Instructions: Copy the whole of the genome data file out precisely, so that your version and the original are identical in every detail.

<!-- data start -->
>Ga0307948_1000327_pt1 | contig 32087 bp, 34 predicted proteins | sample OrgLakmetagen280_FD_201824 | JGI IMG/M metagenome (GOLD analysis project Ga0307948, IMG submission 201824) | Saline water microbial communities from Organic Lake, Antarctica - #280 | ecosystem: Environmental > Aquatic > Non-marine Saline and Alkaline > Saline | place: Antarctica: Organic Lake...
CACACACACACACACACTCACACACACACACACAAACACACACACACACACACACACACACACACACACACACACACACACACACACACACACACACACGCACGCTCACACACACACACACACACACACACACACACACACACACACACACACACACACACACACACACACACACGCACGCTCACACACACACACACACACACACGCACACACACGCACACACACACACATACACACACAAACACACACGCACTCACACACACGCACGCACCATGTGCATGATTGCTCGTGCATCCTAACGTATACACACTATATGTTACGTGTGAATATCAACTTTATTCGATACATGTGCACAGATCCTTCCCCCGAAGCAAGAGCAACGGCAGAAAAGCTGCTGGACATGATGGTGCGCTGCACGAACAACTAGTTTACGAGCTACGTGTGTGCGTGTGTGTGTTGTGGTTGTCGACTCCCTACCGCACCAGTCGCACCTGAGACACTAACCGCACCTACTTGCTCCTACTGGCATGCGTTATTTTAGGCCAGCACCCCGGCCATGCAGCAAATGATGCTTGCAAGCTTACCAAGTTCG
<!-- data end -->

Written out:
>Ga0307948_1000327_pt1 | contig 32087 bp, 34 predicted proteins | sample OrgLakmetagen280_FD_201824 | JGI IMG/M metagenome (GOLD analysis project Ga0307948, IMG submission 201824) | Saline water microbial communities from Organic Lake, Antarctica - #280 | ecosystem: Environmental > Aquatic > Non-marine Saline and Alkaline > Saline | place: Antarctica: Organic Lake...
CACACACACACACACACTCACACACACACACACAAACACACACACACACACACACACACACACACACACACACACACACACACACACACACACACACACGCACGCTCACACACACACACACACACACACACACACACACACACACACACACACACACACACACACACACACACACGCACGCTCACACACACACACACACACACACGCACACACACGCACACACACACACATACACACACAAACACACACGCACTCACACACACGCACGCACCATGTGCATGATTGCTCGTGCATCCTAACGTATACACACTATATGTTACGTGTGAATATCAACTTTATTCGATACATGTGCACAGATCCTTCCCCCGAAGCAAGAGCAACGGCAGAAAAGCTGCTGGACATGATGGTGCGCTGCACGAACAACTAGTTTACGAGCTACGTGTGTGCGTGTGTGTGTTGTGGTTGTCGACTCCCTACCGCACCAGTCGCACCTGAGACACTAACCGCACCTACTTGCTCCTACTGGCATGCGTTATTTTAGGCCAGCACCCCGGCCATGCAGCAAATGATGCTTGCAAGCTTACCAAGTTCG